But we’ve seen real strength in that business. In fact, we saw share increase over the first quarter. And you’ll recall actually we go back in year, there was a lot of consternation about the role that Opdivo plus Yervoy would play in first line, given the data that was coming out from competitors on I-O plus TKI. And I think the depth and durability that you see of the responses with Opdivo plus Yervoy has really helped us to maintain a strong position and keep Opdivo Yervoy a standard of care there. In fact, we just presented earlier this year data at ASCO GU, which showed 42 months OS with the dual I-O regimen of about 56%.

So, we’re excited about the continued role that Opdivo Yervoy is going to play and what we think 9ER does is enable us to bring what we believe based on the data we’ve seen both from an efficacy and safety standpoint, a leading if not best-in-class I-O plus TKI option to the market. Now, it’s very, very early days. We got to wait and see the full data presented, but we’re excited about the opportunity here. We think we have the opportunity to take share from existing I-O TKI options that are available. We think that this really does open for us in a more meaningful way, the favorable patient population, which as I mentioned earlier, is not in the Opdivo label.

And in fact, the majority of the business that has been sourced by I-O TKI has been in that favorable location population thus far. I mean, you still see quite a bit of TKI monotherapy there. So, you added all up. We think we’ve got a real opportunity with Opdivo and Cabo. We think it’s going to be best-in-class regimen for us, and we’re excited to continue through the regulatory process and ultimately make that available. The last thing I would say on that is, we will be the only company to offer multiple I-O modalities in the space, which I think is going to be important.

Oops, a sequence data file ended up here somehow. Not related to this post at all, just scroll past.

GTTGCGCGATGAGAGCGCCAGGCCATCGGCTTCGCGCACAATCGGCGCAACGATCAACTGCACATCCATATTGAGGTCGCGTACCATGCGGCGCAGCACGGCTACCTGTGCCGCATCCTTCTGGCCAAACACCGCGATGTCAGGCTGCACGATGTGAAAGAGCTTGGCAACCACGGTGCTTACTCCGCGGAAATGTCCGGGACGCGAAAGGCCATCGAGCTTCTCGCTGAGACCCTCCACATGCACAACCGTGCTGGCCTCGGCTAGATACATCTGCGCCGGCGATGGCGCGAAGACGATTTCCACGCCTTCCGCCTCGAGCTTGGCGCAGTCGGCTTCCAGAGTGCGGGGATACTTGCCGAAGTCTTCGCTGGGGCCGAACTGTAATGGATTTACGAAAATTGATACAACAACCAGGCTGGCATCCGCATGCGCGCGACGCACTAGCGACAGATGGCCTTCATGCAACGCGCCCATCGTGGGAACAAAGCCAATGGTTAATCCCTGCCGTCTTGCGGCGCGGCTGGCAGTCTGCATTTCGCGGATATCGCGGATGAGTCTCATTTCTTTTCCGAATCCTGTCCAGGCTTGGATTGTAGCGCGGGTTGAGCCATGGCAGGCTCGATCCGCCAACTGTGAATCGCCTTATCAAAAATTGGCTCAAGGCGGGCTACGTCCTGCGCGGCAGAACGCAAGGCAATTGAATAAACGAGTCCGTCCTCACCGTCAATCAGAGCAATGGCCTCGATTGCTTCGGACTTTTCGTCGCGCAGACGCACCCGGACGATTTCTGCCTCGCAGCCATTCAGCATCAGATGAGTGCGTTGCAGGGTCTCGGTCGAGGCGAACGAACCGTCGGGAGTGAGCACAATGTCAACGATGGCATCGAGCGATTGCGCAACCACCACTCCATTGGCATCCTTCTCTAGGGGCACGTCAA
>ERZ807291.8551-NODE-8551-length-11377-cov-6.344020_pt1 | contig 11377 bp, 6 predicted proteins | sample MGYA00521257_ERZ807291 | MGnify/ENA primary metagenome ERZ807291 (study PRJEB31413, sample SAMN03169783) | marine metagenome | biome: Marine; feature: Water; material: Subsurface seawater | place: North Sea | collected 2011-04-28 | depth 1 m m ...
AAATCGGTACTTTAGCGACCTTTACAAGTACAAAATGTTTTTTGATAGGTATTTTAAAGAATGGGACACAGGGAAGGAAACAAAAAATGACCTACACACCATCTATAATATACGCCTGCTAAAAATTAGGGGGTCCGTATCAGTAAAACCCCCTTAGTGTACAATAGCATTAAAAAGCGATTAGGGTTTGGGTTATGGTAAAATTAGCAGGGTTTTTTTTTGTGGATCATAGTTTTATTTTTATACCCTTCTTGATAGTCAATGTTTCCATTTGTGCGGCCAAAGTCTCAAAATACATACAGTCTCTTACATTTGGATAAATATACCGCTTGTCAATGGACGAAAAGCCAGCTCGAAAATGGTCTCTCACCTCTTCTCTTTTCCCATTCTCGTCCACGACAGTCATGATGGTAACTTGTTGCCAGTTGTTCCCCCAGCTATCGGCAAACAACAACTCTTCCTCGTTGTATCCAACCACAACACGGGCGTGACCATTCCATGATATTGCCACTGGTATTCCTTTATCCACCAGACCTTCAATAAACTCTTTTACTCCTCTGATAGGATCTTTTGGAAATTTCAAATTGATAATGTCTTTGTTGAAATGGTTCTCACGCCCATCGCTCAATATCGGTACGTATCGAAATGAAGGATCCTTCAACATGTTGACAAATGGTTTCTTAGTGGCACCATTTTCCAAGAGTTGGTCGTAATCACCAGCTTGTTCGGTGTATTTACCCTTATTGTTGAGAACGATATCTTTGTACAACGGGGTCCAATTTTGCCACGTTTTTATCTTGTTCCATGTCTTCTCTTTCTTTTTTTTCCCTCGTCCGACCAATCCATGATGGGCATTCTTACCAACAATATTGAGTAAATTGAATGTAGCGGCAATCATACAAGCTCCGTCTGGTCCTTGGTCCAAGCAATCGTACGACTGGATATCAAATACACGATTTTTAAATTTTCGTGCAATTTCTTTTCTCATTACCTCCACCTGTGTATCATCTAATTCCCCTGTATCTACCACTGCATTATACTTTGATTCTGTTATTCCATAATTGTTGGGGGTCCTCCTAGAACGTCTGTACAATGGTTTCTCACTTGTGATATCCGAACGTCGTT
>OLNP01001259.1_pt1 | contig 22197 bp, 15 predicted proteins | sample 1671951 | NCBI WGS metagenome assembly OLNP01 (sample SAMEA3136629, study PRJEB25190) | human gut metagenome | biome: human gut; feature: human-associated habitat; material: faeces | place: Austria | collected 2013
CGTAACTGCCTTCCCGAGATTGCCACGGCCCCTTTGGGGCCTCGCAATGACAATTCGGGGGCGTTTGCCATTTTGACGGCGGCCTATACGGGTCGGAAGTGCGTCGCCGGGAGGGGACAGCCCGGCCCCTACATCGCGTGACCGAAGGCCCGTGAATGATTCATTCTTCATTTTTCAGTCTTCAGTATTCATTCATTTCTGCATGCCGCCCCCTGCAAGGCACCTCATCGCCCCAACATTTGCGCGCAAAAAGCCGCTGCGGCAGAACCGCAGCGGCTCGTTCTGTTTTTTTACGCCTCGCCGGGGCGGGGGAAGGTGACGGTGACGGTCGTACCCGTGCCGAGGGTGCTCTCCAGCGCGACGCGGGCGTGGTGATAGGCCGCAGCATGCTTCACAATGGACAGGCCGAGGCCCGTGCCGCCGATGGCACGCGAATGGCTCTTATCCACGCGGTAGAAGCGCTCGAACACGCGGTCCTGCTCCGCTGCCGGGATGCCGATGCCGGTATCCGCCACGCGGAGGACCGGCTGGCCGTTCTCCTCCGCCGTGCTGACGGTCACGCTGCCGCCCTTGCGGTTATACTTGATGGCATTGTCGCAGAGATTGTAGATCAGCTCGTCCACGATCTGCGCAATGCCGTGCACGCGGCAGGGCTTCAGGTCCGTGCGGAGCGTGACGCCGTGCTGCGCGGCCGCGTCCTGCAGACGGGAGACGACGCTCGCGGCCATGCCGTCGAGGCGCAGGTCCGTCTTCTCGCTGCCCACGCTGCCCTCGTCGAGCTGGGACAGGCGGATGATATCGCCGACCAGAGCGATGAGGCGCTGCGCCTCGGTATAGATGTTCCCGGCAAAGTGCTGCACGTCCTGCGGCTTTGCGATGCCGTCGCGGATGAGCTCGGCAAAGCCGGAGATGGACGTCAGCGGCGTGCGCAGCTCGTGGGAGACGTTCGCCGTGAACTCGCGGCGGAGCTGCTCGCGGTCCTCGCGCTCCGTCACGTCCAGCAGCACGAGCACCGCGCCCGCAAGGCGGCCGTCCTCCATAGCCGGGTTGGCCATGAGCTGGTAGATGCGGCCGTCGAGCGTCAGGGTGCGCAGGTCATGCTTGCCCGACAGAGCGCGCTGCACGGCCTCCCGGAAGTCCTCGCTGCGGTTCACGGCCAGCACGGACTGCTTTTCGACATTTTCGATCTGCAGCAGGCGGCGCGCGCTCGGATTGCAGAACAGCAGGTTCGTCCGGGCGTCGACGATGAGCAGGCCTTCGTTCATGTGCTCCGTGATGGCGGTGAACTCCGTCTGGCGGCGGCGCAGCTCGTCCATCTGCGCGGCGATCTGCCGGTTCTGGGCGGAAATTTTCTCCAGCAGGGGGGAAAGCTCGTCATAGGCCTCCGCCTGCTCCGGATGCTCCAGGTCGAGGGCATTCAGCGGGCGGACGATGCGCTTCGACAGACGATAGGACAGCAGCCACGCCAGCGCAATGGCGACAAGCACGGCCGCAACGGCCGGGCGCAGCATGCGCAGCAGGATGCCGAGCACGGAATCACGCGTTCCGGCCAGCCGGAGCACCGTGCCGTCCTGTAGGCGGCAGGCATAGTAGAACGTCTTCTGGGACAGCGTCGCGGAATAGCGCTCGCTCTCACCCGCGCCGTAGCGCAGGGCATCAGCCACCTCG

Terence Flynn

Great. And maybe just one follow up there. As you think about that 30% to 35% market share. I mean, it seems like that should be kind of our baseline now. It sounds like you expect that to go higher as you take share from either TKI mild therapy or TKI plus other I-O regimens. I mean, again, I know you’re not going to give guidance exactly where that goes, but is it fair to assume that 30% to 35% is the starting point and you guys seem to work higher from there?

Chris Boerner

So, we’ve been very impressed with the durability of our share with Opdivo and Yervoy in first-line renal. And our ambition is to make that Opdivo plus Yervoy continues to be a standard of care in the first line setting. And as I mentioned, we think that 9ER offers us an opportunity to penetrate a part of this market, either from taking share from existing I-O TKI options to the profile we have or tapping into the favorable patient population that really quite frankly has been off limits to us at least from a promotional standpoint thus far.